She lifted her head high. There was no turning back. "I am no child, my lady. I married the man my husband is, and I love the man he is. My life is with him. Nothing you say, or all the world can say, will change my mind."
Lady Thornleigh's eyes narrowed in a challenge. "And you expect to come back here? With him? Expect me to keep a felon under my roof?"
"If you will let us bide until we can find lodging, yes. If not, we'll shift for ourselves."
"You'll shift ... What impudence!" Her tone conveyed indignation, but Kate now saw something quite different creep over her grandmother's face: the ghost of a smile. "Ah, my dear," the lady went on, "you sound like my young self." She stepped close and enfolded Kate in her arms. "This house will always be open to you, and to your husband. I must say, I admire you."
Kate pulled back, astonished. "Admire?"
"I had to be sure you have the courage." Tenderly, she caressed Kate's cheek, a sad look in her eyes. "You are going to need it."
The mansion was Lady Thornleigh's town house, a home away from her country estate. Its cobbled courtyard faced the Strand while its rose-trellised rear garden and orchard sloped down to meet the Thames. Moving through the garden, Kate gathered her cloak about her, feeling the river's chill dampness on the breeze. At the water stairs she found the wherryman napping in his boat, arms folded. Impatient, she rapped on the stern.
He snuffled awake. Lumbering to his feet, he made an awkward bow in deference. "My lady."
She did not correct him. The grand surroundings and her fine clothes prompted him to call her that, but she was a lady no longer. Mere months ago she had been known as the daughter of a baron. Now she was the wife of a commoner, a felon. A Catholic.
"To Cock Alley Stairs," she directed him. About to step aboard, she took a last glance at the house. Bless you, Grandmother, she thought with a grateful smile. A candle flared to life in an upstairs window. A maid coming down to light the kitchen fires, no doubt. The workday was beginning.
"Mistress Lyon?" a high voice asked behind her.
Kate turned. "Yes? Who's there?"
A boy stepped forward. He looked about ten, dirty clothes, hair like a bird's nest. The faint dawn light made a white pallor of his face. He looked unsure, as though cowed by the grandeur of the place, but Kate detected a native boldness in his eyes.
The wherryman cleared his throat. "Sorry for the fright, my lady. The lad was sitting here when I come. Said he was waiting for daylight to go up to you at the house. I told him you was coming down."
The boy held out a sealed letter. "For you, m'lady." The letter was as dirt-smudged as its bearer. Kate hesitated. She was used to receiving covert messages, but from couriers she knew and trusted. Surely her instructions would not come by way of this young stranger? "From my master," the boy added.
She took the letter. "And who might that be?"
She could think of no such person. "A master of chimney sweeps, is he?" she asked with a wry smile. Soot blackened the boy's hands.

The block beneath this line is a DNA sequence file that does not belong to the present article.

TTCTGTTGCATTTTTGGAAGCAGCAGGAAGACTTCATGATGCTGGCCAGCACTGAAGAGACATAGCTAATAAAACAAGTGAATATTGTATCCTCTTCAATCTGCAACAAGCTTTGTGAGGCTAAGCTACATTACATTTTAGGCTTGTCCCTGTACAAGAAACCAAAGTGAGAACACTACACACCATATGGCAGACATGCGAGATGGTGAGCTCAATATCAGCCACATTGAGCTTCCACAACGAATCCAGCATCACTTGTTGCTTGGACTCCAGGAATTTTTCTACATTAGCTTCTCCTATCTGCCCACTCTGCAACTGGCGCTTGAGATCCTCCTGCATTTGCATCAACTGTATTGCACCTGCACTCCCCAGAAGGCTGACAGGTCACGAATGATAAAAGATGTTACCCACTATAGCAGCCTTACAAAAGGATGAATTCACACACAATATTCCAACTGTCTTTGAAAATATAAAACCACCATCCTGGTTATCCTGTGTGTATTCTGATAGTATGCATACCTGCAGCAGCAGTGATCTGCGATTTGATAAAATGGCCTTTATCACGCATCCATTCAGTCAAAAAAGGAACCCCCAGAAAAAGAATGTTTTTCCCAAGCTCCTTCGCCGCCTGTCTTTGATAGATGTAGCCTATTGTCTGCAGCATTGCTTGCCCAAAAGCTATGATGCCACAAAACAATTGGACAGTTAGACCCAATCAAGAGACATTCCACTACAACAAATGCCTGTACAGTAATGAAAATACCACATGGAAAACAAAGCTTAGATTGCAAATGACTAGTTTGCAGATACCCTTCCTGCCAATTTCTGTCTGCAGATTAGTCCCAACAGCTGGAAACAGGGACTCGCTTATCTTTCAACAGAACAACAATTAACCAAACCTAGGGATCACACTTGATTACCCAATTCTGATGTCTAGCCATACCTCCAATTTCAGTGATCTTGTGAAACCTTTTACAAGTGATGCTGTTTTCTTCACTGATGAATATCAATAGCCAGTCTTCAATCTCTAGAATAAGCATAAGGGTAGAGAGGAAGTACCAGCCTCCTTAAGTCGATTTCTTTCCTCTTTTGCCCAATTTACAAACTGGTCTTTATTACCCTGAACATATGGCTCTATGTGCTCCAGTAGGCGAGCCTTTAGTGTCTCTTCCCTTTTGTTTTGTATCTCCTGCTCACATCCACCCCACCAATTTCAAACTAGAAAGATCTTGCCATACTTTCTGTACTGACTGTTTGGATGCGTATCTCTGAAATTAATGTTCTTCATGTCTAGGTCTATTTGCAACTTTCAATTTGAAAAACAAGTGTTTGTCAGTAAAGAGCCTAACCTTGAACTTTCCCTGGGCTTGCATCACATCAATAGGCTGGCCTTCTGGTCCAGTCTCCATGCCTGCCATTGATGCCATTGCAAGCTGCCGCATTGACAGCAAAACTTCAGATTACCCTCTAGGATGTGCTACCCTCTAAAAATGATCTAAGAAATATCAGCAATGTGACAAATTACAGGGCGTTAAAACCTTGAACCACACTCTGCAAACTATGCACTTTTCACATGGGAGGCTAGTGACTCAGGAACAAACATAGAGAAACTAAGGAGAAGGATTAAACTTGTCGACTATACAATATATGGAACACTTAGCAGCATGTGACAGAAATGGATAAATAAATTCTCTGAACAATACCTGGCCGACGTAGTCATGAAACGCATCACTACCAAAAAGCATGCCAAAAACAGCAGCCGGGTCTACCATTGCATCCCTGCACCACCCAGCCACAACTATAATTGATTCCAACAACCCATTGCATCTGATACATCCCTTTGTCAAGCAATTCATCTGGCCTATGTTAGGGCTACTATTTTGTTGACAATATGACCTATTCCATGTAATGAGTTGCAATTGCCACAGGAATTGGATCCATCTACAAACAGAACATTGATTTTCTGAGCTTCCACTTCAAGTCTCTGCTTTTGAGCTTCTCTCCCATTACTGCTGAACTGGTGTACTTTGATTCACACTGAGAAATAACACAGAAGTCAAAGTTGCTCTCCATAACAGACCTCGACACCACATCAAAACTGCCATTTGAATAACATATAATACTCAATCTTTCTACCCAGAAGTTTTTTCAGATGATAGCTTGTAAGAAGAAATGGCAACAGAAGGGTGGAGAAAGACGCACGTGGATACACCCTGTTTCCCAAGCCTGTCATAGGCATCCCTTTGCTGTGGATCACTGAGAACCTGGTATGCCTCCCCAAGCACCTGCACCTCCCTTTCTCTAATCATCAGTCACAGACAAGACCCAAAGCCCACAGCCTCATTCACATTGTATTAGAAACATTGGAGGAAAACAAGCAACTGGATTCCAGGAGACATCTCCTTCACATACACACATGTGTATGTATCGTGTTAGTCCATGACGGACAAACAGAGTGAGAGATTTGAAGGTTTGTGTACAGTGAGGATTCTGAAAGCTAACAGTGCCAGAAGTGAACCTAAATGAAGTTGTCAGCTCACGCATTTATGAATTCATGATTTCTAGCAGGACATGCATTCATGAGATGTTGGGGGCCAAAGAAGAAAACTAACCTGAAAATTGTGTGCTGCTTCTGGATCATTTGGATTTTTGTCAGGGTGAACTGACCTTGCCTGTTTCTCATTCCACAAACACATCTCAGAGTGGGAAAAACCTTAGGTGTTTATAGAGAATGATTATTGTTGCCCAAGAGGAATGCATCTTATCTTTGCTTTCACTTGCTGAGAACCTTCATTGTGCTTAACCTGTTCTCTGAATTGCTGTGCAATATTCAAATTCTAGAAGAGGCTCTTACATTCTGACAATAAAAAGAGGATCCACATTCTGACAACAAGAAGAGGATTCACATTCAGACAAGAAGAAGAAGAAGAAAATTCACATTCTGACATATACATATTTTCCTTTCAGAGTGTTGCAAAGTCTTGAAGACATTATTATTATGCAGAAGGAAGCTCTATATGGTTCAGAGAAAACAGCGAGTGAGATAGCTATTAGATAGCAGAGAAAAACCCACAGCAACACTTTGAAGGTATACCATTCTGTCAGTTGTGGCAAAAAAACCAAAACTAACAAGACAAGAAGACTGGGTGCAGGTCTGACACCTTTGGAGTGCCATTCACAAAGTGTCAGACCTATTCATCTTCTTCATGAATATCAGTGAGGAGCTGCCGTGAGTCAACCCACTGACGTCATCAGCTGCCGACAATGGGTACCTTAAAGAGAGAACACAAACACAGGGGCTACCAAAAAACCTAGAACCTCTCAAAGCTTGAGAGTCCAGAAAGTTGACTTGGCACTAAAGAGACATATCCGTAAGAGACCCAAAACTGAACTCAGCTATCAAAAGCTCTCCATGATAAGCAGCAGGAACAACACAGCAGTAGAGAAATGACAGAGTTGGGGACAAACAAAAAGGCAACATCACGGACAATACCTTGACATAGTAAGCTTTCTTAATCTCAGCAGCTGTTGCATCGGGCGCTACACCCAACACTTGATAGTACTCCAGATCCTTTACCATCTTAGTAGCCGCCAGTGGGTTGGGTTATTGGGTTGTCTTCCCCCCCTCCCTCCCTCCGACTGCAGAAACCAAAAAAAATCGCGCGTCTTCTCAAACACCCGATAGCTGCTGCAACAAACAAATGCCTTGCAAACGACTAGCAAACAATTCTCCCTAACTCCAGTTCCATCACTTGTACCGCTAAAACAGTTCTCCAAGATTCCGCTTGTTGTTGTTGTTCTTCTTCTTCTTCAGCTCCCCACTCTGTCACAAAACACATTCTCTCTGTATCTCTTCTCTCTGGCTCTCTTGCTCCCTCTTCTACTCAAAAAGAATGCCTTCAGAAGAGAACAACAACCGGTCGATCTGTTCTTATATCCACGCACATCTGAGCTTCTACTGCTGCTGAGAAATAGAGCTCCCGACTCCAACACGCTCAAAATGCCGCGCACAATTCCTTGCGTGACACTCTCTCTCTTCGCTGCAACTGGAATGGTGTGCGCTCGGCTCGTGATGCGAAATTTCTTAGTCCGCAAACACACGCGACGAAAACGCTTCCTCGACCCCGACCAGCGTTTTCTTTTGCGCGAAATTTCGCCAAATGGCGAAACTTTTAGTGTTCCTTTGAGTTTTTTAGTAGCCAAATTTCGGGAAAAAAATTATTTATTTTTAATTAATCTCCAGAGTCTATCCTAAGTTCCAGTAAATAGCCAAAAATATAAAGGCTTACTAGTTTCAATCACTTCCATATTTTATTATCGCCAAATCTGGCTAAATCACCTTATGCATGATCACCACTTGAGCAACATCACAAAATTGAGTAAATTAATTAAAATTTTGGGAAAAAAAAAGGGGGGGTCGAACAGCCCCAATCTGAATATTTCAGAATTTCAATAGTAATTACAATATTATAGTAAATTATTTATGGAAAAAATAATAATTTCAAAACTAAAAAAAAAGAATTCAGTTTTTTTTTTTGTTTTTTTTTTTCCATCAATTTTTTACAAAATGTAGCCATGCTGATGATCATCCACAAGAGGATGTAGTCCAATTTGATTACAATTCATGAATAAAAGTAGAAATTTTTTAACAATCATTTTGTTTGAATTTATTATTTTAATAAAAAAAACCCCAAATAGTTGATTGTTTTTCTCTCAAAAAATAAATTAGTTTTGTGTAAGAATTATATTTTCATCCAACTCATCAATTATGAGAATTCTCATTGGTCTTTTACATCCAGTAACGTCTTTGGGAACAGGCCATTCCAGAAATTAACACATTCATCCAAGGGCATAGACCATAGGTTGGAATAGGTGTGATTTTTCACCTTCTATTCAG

He looked puzzled by her jest. "No, m'lady. Master of boys. Schoolmaster."
A memory flickered to life. "Bless my soul, not Master Tobias Prowse? Stooped old man with a wart this side of his nose?"
"Aye, m'lady. The same."
Prowse, the tutor who had taught her and her brother when they were children. It had been years since she'd seen the old man—a lifetime, it felt, given all that had shaken Kate's world since then, but in fact it was just thirteen years ago that she and Robert had sat in their father's study reciting Latin rhymes to Master Prowse. She'd been nine, Robert seven. Even at that age her brother had been more clever with the Latin than she was. A pang of regret squeezed her heart. She hadn't seen Robert in a decade. They had been so close when they were children, inseparable, especially in that frightening time after their traitorous mother had fled with them to Antwerp. Three years later their father had got Kate back, but could not get Robert, and since then their secretive mother had again moved on with the boy, their whereabouts now unknown. It weighted Kate with guilt that she had been the one who got out, leaving Robert to endure a hard exile with their embittered mother. She could never shake the feeling that she should have done more to try to save him.
She looked at the sealed letter. A good old soul, Master Prowse. Old in those long gone days, so he must be ancient now. But why would he be writing to her? Perhaps about Lady Thornleigh's book collection? Her grandmother had been quite public in seeking donated volumes for her ever-expanding library, which she intended to gift to Oxford University. Did old Prowse, feeling his end draw nigh, want to bequeath his humble collection to her? But that was fanciful thinking. More likely the poor man had fallen on hard times and was hoping for charity from Her Ladyship and felt Kate would be his link to her. Well, no doubt his letter would make all clear. She tucked it away in the pocket of her cloak. A petitioner, however deserving, could wait. Owen could not.